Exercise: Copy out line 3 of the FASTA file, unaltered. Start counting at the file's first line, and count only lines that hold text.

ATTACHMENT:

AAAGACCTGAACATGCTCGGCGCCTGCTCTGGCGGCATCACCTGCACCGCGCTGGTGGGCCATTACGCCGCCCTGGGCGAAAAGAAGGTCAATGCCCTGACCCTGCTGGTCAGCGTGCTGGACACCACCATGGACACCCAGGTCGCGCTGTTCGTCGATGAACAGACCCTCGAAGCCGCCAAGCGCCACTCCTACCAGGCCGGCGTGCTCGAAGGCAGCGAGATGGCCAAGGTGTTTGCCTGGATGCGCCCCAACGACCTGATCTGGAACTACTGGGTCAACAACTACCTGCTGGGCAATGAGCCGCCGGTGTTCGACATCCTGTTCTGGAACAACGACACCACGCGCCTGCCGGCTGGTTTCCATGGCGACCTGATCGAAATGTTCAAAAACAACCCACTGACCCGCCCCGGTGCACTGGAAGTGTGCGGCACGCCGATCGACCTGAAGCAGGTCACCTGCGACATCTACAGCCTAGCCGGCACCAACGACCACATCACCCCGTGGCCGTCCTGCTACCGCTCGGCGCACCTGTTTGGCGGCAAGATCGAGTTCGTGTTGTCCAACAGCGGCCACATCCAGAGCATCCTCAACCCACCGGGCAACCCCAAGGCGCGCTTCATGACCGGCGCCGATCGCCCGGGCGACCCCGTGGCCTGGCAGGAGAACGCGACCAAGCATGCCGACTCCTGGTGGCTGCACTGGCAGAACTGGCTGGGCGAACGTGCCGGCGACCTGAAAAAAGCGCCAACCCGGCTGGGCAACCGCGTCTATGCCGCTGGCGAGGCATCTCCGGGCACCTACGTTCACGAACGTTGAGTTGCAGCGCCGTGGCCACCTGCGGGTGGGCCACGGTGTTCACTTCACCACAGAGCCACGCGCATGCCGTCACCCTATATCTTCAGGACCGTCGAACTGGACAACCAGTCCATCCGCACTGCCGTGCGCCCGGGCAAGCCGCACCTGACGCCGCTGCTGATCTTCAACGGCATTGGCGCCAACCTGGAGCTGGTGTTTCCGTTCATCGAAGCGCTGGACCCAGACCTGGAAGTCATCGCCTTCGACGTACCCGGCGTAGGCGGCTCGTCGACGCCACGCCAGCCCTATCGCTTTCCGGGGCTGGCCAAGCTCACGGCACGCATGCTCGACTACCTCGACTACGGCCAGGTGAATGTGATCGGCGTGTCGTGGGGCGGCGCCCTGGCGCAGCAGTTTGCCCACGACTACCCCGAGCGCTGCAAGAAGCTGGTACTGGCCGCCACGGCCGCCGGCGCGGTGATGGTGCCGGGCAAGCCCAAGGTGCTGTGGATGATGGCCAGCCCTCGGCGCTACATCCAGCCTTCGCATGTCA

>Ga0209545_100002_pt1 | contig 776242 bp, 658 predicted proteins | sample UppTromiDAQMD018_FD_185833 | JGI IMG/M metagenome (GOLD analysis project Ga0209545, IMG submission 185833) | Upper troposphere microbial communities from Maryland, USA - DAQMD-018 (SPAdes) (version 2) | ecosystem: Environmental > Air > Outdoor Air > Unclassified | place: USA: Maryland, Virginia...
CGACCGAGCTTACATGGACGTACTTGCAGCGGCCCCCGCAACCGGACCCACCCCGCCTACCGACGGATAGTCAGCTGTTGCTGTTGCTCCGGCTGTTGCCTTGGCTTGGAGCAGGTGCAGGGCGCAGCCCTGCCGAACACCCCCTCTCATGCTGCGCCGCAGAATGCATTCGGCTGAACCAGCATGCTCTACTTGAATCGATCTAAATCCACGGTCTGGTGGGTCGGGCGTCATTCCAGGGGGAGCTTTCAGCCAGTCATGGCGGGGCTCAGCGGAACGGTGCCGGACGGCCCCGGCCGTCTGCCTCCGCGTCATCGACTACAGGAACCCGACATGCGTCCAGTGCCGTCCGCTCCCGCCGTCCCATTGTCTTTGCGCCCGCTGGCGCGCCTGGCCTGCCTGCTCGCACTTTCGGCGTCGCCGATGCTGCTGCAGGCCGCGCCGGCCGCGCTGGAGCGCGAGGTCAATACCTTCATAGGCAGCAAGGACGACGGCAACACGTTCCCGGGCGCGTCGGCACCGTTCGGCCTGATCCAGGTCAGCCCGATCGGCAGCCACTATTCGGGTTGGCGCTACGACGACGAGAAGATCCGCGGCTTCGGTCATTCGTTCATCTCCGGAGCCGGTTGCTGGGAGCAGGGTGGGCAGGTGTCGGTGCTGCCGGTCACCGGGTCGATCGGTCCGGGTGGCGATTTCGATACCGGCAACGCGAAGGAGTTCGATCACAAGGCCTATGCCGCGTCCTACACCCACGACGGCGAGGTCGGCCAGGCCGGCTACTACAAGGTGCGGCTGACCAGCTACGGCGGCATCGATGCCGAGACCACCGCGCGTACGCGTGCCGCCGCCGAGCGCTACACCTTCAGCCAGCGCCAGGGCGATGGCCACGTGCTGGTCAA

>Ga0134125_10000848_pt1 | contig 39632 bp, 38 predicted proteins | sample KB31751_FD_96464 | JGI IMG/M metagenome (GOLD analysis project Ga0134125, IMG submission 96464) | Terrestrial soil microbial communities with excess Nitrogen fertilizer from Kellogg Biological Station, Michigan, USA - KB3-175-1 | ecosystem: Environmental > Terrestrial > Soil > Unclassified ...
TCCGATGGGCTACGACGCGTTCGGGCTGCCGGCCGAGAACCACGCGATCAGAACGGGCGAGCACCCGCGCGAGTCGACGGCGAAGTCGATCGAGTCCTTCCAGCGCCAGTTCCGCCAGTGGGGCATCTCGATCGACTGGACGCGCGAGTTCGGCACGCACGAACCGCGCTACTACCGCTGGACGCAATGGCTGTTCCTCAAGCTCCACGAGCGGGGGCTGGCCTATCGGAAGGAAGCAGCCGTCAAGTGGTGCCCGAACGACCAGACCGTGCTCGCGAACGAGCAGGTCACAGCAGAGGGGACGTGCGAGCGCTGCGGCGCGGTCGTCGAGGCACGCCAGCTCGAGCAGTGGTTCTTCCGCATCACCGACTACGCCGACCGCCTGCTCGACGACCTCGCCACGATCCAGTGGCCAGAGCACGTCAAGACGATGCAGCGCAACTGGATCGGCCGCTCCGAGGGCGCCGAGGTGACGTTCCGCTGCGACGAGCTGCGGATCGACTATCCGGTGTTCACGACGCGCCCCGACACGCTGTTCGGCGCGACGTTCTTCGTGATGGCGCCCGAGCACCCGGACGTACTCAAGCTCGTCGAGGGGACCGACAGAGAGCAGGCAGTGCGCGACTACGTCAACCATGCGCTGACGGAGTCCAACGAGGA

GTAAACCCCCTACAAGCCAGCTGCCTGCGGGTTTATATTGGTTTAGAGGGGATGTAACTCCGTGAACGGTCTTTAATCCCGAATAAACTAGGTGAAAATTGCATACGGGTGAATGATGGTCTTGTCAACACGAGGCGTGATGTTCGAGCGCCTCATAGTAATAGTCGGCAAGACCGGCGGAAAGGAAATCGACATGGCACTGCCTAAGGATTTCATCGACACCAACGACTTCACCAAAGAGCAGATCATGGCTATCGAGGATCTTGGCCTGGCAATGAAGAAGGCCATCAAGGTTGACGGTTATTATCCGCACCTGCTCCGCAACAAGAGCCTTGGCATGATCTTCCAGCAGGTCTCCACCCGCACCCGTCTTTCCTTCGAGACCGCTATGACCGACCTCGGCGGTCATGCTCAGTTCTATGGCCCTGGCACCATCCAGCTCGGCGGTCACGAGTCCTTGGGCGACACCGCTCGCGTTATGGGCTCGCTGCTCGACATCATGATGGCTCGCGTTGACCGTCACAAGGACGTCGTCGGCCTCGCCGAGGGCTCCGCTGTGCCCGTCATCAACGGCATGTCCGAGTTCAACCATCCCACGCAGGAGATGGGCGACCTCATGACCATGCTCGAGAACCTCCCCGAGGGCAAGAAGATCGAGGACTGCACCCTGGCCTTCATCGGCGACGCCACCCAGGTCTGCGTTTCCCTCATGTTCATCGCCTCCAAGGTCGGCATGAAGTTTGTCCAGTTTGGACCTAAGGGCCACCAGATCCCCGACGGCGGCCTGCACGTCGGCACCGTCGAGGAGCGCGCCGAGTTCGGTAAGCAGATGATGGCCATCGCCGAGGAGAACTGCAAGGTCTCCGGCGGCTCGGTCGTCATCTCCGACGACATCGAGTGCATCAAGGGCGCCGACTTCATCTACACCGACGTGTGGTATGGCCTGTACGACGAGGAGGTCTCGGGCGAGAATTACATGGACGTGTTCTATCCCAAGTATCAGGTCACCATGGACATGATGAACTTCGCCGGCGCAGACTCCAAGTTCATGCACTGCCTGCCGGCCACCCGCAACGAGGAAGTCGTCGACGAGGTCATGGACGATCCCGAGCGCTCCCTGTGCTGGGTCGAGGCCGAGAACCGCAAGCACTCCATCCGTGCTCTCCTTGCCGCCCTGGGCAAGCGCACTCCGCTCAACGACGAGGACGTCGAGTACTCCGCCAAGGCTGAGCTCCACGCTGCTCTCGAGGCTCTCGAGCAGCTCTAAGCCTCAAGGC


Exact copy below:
CGACCGAGCTTACATGGACGTACTTGCAGCGGCCCCCGCAACCGGACCCACCCCGCCTACCGACGGATAGTCAGCTGTTGCTGTTGCTCCGGCTGTTGCCTTGGCTTGGAGCAGGTGCAGGGCGCAGCCCTGCCGAACACCCCCTCTCATGCTGCGCCGCAGAATGCATTCGGCTGAACCAGCATGCTCTACTTGAATCGATCTAAATCCACGGTCTGGTGGGTCGGGCGTCATTCCAGGGGGAGCTTTCAGCCAGTCATGGCGGGGCTCAGCGGAACGGTGCCGGACGGCCCCGGCCGTCTGCCTCCGCGTCATCGACTACAGGAACCCGACATGCGTCCAGTGCCGTCCGCTCCCGCCGTCCCATTGTCTTTGCGCCCGCTGGCGCGCCTGGCCTGCCTGCTCGCACTTTCGGCGTCGCCGATGCTGCTGCAGGCCGCGCCGGCCGCGCTGGAGCGCGAGGTCAATACCTTCATAGGCAGCAAGGACGACGGCAACACGTTCCCGGGCGCGTCGGCACCGTTCGGCCTGATCCAGGTCAGCCCGATCGGCAGCCACTATTCGGGTTGGCGCTACGACGACGAGAAGATCCGCGGCTTCGGTCATTCGTTCATCTCCGGAGCCGGTTGCTGGGAGCAGGGTGGGCAGGTGTCGGTGCTGCCGGTCACCGGGTCGATCGGTCCGGGTGGCGATTTCGATACCGGCAACGCGAAGGAGTTCGATCACAAGGCCTATGCCGCGTCCTACACCCACGACGGCGAGGTCGGCCAGGCCGGCTACTACAAGGTGCGGCTGACCAGCTACGGCGGCATCGATGCCGAGACCACCGCGCGTACGCGTGCCGCCGCCGAGCGCTACACCTTCAGCCAGCGCCAGGGCGATGGCCACGTGCTGGTCAA